TRIBUTES are flowing in from stakeholders across northern Australia following news that innovative Northern Territory cattleman John Dunnicliff has passed away over Easter, after a battle with cancer.
Mr Dunnicliff is remembered across the region as a best-practice producer, an innovator and a deep thinker with the courage to try new technologies and techniques in optimising the productivity of his land.
“He had the courage to blaze trails and break new ground, investing in emerging technologies and methods for land and cattle management,” NT Cattlemens Association chief executive Tracey Hayes said in a statement this afternoon.
“In success or failure he shared his knowledge and learnings, providing practical examples and evidence, inspiring others and leading industry,” she said.
Former NTCA president, David Warriner remembers Mr Dunnicliff as an operator who has applied his trade from King Island in the south to the Kimberley in the north, and all that lies between, with great success.
“John is remembered as well-known among the large cattle traders of the 1980s who bought cattle in the north and sold them in the south on a continuous basis, for an increased per kg price as well as the weight gain,” Mr Warriner said. “He always looked for alternatives to the norm, and endeavoured to exploit them, usually with success. He was rarely happy with the status quo and it would be safe to say he is an advocate of the quote “the definition of insanity is doing the same thing over and over again expecting a different result,” Mr Warriner said.
“If John was not satisfied, something was invariably about to change.”
In recent times Mr Dunicliff focussed on a major water infrastructure development project on his property Beetaloo, on the Barkly Tableland, designed to spread grazing pressure more evenly across the landscape and better utilise available feed, especially during drier times of year.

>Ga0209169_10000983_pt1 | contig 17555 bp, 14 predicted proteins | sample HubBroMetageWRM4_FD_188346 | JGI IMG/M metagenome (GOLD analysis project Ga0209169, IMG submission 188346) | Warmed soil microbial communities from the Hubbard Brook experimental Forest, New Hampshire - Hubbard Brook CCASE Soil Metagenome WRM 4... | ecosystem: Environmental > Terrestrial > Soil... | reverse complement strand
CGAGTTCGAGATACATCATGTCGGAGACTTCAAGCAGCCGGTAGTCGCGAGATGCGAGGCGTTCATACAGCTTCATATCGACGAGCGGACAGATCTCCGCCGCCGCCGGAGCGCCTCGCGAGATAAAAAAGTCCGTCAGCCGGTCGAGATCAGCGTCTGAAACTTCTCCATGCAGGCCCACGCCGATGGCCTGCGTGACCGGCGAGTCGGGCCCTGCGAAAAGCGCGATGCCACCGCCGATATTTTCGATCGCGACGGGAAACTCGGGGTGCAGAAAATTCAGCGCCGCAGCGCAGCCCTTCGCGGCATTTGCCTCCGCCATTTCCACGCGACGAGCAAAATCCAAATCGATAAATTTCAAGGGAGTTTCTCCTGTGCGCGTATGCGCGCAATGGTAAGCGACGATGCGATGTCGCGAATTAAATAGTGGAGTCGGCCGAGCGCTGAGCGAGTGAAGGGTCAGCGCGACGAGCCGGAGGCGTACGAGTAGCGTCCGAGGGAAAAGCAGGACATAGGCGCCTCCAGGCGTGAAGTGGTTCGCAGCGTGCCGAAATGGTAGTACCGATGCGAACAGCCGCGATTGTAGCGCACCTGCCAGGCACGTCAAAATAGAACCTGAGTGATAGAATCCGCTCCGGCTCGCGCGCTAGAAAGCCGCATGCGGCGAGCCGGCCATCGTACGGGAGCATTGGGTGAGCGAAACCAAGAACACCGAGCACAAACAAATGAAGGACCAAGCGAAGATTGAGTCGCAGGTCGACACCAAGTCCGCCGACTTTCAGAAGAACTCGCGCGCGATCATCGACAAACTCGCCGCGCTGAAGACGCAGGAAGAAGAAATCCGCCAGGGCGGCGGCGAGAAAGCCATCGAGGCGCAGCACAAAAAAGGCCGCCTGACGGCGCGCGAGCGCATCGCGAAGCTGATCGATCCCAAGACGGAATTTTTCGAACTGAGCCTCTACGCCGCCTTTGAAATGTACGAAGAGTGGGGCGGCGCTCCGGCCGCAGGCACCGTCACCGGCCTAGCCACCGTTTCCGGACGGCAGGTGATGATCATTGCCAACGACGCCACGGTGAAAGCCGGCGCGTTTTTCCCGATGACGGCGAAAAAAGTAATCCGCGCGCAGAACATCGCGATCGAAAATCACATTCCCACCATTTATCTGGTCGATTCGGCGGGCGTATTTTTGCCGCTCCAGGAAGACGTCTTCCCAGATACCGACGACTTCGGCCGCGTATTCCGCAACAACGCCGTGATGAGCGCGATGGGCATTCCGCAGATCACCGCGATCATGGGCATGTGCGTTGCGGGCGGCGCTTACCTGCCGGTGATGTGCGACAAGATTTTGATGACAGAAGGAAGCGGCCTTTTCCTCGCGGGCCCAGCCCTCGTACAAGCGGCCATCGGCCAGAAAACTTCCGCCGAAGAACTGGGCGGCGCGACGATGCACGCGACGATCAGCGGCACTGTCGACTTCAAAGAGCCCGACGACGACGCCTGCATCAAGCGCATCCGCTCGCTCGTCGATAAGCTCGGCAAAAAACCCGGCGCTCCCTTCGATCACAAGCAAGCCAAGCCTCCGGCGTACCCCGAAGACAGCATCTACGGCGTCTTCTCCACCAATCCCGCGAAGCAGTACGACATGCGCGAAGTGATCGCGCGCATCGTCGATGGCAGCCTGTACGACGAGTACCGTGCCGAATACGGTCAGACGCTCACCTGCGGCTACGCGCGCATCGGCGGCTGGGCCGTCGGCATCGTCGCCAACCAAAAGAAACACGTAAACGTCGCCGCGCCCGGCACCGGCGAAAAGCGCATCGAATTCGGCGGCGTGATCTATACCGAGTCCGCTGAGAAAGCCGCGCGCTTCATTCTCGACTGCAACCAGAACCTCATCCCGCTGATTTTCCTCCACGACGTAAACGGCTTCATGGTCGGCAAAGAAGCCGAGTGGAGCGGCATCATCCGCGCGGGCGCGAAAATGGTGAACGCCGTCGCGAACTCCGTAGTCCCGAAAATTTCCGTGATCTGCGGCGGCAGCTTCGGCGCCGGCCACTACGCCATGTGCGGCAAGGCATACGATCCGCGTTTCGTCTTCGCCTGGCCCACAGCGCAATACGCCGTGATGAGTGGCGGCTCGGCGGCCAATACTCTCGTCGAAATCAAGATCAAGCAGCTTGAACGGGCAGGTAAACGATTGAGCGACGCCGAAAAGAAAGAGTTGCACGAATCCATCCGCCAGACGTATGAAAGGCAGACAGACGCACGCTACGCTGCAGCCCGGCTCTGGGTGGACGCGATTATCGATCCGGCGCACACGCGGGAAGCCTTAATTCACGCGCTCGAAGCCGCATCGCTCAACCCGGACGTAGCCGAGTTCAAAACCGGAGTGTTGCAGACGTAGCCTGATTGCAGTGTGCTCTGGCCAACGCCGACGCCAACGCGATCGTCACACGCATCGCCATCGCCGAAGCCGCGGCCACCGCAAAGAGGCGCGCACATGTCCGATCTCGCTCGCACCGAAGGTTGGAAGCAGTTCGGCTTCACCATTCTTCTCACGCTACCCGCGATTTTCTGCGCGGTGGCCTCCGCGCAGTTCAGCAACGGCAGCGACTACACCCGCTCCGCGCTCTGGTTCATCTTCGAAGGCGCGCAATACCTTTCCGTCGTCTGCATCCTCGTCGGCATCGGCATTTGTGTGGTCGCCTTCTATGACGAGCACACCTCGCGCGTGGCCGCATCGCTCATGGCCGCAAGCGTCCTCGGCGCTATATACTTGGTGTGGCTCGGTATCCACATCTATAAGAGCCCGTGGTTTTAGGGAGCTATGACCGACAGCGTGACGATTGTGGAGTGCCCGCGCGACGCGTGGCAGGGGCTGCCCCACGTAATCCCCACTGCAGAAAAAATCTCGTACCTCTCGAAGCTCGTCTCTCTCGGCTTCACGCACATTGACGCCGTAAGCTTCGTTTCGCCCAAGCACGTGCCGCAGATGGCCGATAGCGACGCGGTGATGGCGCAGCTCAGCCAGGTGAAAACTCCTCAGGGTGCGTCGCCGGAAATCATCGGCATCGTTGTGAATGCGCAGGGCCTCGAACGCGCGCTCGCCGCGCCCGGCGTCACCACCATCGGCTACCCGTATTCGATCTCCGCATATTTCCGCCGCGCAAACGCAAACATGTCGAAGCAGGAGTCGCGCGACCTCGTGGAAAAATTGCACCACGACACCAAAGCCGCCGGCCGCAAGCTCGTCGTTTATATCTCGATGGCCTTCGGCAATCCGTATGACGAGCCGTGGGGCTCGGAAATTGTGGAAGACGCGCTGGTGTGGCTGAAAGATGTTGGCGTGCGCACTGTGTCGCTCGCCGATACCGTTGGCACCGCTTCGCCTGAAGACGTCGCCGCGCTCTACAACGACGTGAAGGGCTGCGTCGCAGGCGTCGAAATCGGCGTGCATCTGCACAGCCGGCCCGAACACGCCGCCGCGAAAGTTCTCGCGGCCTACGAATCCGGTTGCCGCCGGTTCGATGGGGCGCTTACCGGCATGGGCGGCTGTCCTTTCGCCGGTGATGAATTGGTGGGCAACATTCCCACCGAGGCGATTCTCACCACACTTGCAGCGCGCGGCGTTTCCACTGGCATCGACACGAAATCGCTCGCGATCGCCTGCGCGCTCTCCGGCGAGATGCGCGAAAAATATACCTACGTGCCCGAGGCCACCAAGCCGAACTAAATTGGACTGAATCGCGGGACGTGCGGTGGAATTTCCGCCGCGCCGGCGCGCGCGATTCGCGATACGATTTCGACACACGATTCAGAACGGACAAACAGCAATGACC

As reported on Beef Central last October, the Dunnicliff family own Beetaloo Station, Mungabroom and OT Downs, which collectively span one million hectares on the Barkly Tablelands. With financial backing from billionaire Australian retailer Brett Blundy, they have invested millions of dollars to increase the number of watering points on their Barkly properties from just 40 in 2002 to 600 today.
The ambitious development project has now been completed, and has increased the holding’s carrying capacity from 20,000 cattle 10 years ago to 85,000-90,000 today.
Mr Dunnicliff told Beef Central at the time that his family had been developing properties in different areas for a ‘fair while now’, and it had worked for them.
“The real thing that holds everyone back is whether you’re game enough to chuck the money at it, and get in and do it,” he said.
A similar development is also underway on neighbouring property Amungee Mungee, which is owned in partnership by Brett Blundy as the majority shareholder and minority shareholders Emma and Adrian Brown, daughter and son-in-law of Mr Dunnicliff and the owners of Northern Stock Water in Katherine. Click here to read Beef Central’s earlier report.
Mr Dunnicliff’s life will be celebrated on Tuesday 5 April, at 11am at Holy Name Parish, 35 Billyard Avenue, Wahroonga, NSW.